Social and Cultural Lives of Immune Systems

By James M. Wilce Jr | Go to book overview

Chapter 8

Life event stress and immune function in Samoan adolescents

Toward a cross-cultural psychoneuroimmunology

Thomas W. McDade1


Introduction

Life events research represents a major behavioral science paradigm for investigating the relationship between psychosocial stress and health, and has consistently reported significant - though relatively small - correlations with multiple physical and psychological health outcomes (Johnson 1986). Complementing the life events paradigm is a parallel emphasis on the role of social support in mitigating stress, where low social support has been associated with a two- to three-fold increased risk of death, an effect that is comparable to other health risk factors, including smoking, obesity, and physical activity (House et al. 1988).

Psychoneuroimmunology (PNI) has employed a number of enumerative and functional measures of immunity in an attempt to quantify the physiological effects of psychosocial stress and social relationships in humans (Schleifer et al. 1986, Glaser and Kiecolt-Glaser 1994, Uchino et al. 1996). Psychosocial stress has been significantly associated with decreased numbers of T, B, and NK cells, suppressed lymphocyte proliferation and cytotoxic activity, lower levels of secretory IgA and IgM, as well as elevated levels of herpesvirus antibodies (indicating suppressed cell-mediated immune function) (Herbert and Cohen 1993).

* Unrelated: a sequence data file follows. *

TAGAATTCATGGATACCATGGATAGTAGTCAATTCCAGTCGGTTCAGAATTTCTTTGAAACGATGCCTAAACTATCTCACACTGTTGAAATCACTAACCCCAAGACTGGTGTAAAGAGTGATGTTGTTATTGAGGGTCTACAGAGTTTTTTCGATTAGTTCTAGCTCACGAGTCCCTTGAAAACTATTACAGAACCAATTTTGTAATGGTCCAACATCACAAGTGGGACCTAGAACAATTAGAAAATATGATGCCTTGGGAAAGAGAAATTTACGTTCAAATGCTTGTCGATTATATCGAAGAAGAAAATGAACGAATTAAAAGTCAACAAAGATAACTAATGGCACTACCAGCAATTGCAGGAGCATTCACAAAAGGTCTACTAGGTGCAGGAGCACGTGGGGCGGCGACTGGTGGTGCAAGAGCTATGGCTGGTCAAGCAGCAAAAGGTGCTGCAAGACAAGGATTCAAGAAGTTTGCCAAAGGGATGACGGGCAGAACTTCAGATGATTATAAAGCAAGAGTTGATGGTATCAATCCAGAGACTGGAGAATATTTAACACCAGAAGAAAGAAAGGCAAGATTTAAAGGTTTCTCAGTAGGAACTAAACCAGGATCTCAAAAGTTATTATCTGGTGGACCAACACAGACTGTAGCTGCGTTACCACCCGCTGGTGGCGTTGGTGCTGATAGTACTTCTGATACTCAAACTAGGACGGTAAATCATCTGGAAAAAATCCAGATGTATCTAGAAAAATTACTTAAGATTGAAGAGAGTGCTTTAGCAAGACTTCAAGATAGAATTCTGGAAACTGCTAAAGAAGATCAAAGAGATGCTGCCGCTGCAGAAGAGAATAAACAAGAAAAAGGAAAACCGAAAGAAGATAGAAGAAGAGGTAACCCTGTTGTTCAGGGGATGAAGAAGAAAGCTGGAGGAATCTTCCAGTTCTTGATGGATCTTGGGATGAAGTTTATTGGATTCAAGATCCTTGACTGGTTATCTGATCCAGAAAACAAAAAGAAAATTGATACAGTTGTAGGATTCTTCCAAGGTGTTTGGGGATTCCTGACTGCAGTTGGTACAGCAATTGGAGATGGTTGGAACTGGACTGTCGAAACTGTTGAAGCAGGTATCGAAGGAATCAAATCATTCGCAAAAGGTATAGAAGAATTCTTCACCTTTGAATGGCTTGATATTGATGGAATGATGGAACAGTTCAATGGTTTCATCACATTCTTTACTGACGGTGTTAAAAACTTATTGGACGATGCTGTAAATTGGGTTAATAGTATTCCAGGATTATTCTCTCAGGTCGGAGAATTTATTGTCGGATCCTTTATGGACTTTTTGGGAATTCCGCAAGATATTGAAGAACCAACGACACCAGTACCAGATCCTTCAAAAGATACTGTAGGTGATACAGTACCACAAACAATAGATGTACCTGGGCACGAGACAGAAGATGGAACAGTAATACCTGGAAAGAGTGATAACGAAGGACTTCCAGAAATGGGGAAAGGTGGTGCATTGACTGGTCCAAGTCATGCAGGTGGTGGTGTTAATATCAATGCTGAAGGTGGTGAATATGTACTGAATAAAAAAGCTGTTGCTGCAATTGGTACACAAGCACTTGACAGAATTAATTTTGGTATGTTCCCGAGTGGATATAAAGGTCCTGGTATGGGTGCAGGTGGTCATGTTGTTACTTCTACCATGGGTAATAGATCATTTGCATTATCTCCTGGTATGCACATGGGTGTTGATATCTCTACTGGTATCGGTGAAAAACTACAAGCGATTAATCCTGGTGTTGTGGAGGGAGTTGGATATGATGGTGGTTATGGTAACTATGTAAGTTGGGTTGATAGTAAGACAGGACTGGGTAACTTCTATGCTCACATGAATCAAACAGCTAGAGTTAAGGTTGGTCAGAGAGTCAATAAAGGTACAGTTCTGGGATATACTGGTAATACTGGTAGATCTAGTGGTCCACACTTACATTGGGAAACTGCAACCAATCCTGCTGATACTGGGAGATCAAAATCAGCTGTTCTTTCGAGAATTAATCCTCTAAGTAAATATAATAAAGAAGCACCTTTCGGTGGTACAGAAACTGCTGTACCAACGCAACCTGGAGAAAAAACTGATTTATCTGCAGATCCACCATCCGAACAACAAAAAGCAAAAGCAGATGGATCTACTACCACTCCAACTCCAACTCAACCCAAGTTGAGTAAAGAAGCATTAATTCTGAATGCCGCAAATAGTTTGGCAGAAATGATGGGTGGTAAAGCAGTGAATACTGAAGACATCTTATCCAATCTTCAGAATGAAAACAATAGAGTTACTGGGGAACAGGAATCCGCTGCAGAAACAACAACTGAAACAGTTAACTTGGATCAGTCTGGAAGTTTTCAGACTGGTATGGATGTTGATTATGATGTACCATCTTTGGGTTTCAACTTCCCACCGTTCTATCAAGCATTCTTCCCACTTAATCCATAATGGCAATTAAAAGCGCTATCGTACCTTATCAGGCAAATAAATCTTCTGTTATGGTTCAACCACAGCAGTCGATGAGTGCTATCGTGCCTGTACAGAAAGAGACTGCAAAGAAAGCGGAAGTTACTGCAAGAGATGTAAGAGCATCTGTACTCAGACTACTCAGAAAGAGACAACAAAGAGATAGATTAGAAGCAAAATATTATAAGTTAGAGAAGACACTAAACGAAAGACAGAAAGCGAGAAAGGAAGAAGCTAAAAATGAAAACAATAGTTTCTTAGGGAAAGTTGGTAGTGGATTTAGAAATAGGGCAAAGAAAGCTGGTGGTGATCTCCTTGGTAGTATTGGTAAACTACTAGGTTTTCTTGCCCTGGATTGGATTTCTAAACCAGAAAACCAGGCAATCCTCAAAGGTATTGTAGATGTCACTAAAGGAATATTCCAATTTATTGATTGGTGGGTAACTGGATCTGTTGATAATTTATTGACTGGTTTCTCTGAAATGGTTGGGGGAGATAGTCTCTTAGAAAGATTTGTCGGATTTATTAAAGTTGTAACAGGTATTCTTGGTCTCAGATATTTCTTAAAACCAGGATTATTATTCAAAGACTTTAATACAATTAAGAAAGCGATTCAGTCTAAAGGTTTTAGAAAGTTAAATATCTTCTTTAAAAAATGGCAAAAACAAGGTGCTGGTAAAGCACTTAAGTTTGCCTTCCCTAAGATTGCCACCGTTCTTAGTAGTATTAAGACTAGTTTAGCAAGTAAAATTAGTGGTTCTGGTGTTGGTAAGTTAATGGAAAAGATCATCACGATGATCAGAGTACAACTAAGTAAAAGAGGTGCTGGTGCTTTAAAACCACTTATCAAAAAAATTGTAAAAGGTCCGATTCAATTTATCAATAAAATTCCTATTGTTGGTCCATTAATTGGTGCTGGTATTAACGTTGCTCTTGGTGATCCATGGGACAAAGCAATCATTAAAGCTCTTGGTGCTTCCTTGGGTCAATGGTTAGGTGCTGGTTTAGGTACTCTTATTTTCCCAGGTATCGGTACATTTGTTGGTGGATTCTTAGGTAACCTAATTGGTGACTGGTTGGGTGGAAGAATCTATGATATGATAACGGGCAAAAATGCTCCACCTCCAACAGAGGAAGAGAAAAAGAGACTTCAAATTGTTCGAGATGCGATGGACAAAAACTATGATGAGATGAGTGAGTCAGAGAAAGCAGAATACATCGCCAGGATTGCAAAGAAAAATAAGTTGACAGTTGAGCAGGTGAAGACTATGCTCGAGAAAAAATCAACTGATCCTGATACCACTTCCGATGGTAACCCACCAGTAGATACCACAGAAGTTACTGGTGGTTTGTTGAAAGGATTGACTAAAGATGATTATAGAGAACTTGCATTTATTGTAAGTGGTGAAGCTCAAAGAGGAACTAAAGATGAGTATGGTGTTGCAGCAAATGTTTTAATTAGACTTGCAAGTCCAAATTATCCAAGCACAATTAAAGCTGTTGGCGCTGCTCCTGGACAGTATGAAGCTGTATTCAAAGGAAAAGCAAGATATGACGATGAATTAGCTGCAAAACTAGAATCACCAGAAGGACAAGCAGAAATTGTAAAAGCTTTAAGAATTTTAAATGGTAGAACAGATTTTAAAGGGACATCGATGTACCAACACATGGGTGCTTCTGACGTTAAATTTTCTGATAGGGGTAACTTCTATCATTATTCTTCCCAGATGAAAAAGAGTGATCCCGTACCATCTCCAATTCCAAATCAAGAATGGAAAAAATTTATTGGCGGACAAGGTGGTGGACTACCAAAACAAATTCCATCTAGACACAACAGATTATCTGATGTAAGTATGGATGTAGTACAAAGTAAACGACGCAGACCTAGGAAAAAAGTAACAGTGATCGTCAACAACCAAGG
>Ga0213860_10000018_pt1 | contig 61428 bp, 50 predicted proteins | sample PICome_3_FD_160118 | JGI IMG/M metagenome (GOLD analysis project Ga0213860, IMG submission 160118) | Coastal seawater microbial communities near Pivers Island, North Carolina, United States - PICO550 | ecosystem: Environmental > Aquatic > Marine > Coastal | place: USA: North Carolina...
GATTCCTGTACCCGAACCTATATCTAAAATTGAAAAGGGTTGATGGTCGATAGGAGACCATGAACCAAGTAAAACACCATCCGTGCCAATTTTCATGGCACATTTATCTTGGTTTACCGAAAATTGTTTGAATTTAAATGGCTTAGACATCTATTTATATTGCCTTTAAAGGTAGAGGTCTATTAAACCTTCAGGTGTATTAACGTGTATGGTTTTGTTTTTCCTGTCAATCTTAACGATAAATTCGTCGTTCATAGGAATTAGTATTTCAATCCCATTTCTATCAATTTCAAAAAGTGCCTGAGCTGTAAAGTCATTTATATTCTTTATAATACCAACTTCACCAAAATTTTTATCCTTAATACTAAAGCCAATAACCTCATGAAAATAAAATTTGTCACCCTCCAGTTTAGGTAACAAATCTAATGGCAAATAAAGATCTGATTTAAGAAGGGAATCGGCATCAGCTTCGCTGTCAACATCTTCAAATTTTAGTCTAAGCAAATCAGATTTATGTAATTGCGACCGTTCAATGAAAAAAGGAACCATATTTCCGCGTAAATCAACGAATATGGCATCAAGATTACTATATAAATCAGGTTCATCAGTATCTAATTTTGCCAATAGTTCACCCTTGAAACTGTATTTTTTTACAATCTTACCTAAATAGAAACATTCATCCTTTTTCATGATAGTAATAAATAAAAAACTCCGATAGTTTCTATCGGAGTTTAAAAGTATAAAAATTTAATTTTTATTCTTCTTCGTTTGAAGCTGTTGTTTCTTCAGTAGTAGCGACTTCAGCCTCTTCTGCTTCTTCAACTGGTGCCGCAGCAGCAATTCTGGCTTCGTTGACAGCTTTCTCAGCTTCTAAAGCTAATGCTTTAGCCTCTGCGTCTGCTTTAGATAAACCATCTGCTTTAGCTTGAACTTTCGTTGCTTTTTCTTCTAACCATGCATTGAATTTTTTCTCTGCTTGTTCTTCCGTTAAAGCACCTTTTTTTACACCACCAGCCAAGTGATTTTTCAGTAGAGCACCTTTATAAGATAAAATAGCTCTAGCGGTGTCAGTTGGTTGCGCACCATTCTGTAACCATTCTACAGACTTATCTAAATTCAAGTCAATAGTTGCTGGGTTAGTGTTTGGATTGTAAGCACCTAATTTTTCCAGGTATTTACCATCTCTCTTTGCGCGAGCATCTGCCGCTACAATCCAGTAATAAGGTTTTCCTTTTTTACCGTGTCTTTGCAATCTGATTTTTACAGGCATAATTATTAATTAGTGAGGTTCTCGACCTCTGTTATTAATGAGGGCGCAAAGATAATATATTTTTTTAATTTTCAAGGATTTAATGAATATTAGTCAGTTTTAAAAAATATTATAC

Some of the earliest PNI work investigated changes in immune function surrounding bereavement, and found consistent impairments in immune function following the loss of a loved one (Irwin et al. 1987). Immune suppression has also been associated with other negative life events, including divorce (Kiecolt-Glaser et al. 1994), caring for a loved one with Alzheimer’s disease (Kiecolt-Glaser et al. 1996), natural disasters (Ironson et al. 1997, Solomon et al. 1997), and medical school exams (Glaser et al. 1985, Glaser et al. 1994). A number of these studies also show stress-buffering effects of social support.

Psychoneuroimmunology has been critical in demonstrating the relevance of psychosocial experience to human immunity, but a shortcoming of current research is the fact that the vast majority of studies include only opportunistic,

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